NARS Foundation is proud to present Traces, a series of diverse works investigating our everyday lives and its invisible traces put in context to the greater complex of nature and being. Through sculpture, painting, installation and text the nine artists explore topics such as labor, memory, grief and displacement. Traces explores the both visible and invisible patterns that construct our everyday lives. Cause and effect is explored both as a reflection and power play within commercial and everyday life observations but also as a thought of the second chance for life, wherever that may be found. Standardizations as measuring tools for beauty and juxtapositions within nature and our temporal experience of the body is investigated alongside an acceptance of otherness, decay, solitude and discomfort that overlap in this exploration of a fragmented union.
Opening Reception, 2 September, 5:00-8:00pm
201 46th Street, 4th fl.
Brooklyn, NY 11220
Check it out HERE for more details.
The works in this exhibition have been made, while considering each other's pieces. In Rotem Reshef’s paper formations, a second chance of life is reflected through pulsating light, breathing for the paper pieces and is installed in juxtaposition to Nicki Cherry’s decaying body shape oozing the scent of decomposing flowers. Jacq Grove’s constructions are embracing Kate Wallace’s still life subject matter that function as little breaths of air in their interior solitude. From a distance the mirror portals of Grove’s rough cast cinder block formations, acting as a metaphor for our own internal cellular architecture, send us into Wallace’s subtle world of wait within transit.
All artists are addressing human behavior through the lack of human presence. The mirror follows the room and broadens our horizon within the space but then narrows in on us in Daniel Shieh’s work, where we are forced to not see ourselves but to look at each other. As a small commentary gesture between us as viewers, and the artists taking our glances hostage for a second, forcing us to deal directly with each other. This feeling of an otherness is also present in Diyar Mayil’s work, contemplating displacement and the power dynamic of being a guest, investigated through domestic objects such as a broom of glass suggesting the fragility we all face in our everyday lives.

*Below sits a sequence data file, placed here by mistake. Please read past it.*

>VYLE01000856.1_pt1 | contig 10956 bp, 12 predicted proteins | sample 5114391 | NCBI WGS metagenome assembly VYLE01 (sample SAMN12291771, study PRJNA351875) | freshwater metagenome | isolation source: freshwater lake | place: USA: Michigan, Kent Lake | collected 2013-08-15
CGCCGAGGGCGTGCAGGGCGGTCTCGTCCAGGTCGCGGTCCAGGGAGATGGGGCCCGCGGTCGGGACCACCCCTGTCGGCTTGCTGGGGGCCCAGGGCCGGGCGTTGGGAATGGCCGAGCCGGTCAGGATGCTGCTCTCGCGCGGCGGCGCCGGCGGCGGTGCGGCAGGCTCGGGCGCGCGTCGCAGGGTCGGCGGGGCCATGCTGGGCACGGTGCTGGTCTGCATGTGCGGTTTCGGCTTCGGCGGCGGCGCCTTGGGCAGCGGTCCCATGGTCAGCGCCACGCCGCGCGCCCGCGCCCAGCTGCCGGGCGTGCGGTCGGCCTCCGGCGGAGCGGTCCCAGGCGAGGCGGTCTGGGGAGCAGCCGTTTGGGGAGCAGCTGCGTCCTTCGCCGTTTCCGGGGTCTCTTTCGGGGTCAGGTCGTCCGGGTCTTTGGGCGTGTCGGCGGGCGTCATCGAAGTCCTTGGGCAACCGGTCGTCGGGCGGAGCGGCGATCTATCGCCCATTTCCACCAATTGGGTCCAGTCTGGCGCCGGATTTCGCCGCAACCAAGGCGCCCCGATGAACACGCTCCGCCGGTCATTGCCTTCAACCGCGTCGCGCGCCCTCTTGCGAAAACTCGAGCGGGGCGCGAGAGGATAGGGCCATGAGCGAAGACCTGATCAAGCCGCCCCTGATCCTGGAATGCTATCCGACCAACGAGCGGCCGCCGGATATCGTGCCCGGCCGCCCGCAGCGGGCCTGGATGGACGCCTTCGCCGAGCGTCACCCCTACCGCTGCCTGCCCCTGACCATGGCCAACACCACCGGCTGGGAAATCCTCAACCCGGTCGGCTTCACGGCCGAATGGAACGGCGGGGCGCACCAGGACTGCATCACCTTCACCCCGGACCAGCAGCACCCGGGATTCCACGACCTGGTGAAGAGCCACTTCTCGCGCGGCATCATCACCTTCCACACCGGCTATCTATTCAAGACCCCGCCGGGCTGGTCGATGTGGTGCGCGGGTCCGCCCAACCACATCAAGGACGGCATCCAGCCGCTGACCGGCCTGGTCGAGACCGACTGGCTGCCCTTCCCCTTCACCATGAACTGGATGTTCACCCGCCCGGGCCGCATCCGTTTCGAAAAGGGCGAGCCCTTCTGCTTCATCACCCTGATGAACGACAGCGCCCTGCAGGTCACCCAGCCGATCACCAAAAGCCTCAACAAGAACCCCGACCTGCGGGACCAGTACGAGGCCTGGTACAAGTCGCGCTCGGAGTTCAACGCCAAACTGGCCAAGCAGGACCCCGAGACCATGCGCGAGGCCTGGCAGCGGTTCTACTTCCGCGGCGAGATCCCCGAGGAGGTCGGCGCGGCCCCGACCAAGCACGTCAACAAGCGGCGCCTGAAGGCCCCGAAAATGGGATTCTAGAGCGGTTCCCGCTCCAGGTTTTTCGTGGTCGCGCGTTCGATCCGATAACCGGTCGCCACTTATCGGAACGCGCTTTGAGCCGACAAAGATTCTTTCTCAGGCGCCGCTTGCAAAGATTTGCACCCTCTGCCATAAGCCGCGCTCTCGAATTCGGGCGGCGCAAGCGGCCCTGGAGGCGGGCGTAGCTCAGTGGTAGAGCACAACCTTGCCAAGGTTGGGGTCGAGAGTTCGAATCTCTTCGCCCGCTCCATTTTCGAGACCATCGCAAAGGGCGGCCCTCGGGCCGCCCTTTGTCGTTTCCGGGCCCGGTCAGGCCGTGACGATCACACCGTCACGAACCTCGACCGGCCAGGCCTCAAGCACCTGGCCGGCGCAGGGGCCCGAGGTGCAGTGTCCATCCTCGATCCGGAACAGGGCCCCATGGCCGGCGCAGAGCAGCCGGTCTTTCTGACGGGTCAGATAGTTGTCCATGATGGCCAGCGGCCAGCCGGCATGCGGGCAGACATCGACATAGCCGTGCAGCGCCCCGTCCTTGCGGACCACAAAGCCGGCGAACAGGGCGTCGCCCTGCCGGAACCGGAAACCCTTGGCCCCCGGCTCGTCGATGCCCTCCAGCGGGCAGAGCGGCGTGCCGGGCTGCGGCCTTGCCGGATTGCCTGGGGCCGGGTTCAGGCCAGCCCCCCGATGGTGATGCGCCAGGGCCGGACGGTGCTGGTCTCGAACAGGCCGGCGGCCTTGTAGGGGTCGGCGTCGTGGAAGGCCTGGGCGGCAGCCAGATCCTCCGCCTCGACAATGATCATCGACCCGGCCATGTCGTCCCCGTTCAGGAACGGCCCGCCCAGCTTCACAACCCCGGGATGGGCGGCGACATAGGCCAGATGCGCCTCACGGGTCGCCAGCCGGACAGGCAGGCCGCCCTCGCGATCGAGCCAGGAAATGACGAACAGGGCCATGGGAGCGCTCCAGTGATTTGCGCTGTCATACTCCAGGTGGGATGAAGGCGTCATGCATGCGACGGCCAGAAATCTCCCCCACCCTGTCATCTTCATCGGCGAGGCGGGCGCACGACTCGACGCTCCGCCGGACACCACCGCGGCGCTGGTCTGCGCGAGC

The things we might want to sweep under the carpet are present in Nicole Ji Soo Kim’s instructional drawings, contemplating life as grids while dealing with the unpredictability that hides within those lines. The drawings work as almost performative pieces where the act of making them becomes a tool to deal with grief and the fear of losing the memories of loved ones becomes liberated within the narrative of instruction.
The standardization of measure becomes the cornerstone in Huidi Xiang’s piece suggesting the body in a metric system, which argues whether we have become stuck in pure mathematical definitions of who we are as people. Here socio-political standardization is exposed within the objects being a measuring tool. A human objectified through standardization is also a theme addressed in Kumi Kaguraoka’s metamorphoses of the beautiful. Here, the body is looked at as a redesigned form, capable of change but within what parameters? The essence of all the pieces in conjunction suggest a need for relooking into the definitions of who we are and how we go about being human beings. What traces do we leave behind, that tell something about who we all are?
Featuring works by the Season III International Residency Artists: Nicki Cherry (@nicki__cherry) Jacq Groves (@jacqgroves) Kumi Kaguraoka (@kumi_kaguraoka) Nicole Ji Soo Kim (@ni___jisu) Diyar Mayil (@diyarmayil) Rotem Reshef (@rotem__reshef) Daniel Shieh (@danielshieh) Kate Wallace (@kate_ewallace) Huidi Xiang (@huidixiang)
This exhibition is generously supported by the National Endowment for the Arts, the New York State Council on the Arts, and the Israel Office of Cultural Affairs.
Artwork on invitation: Rotem Reshef, 'Cascades', 2022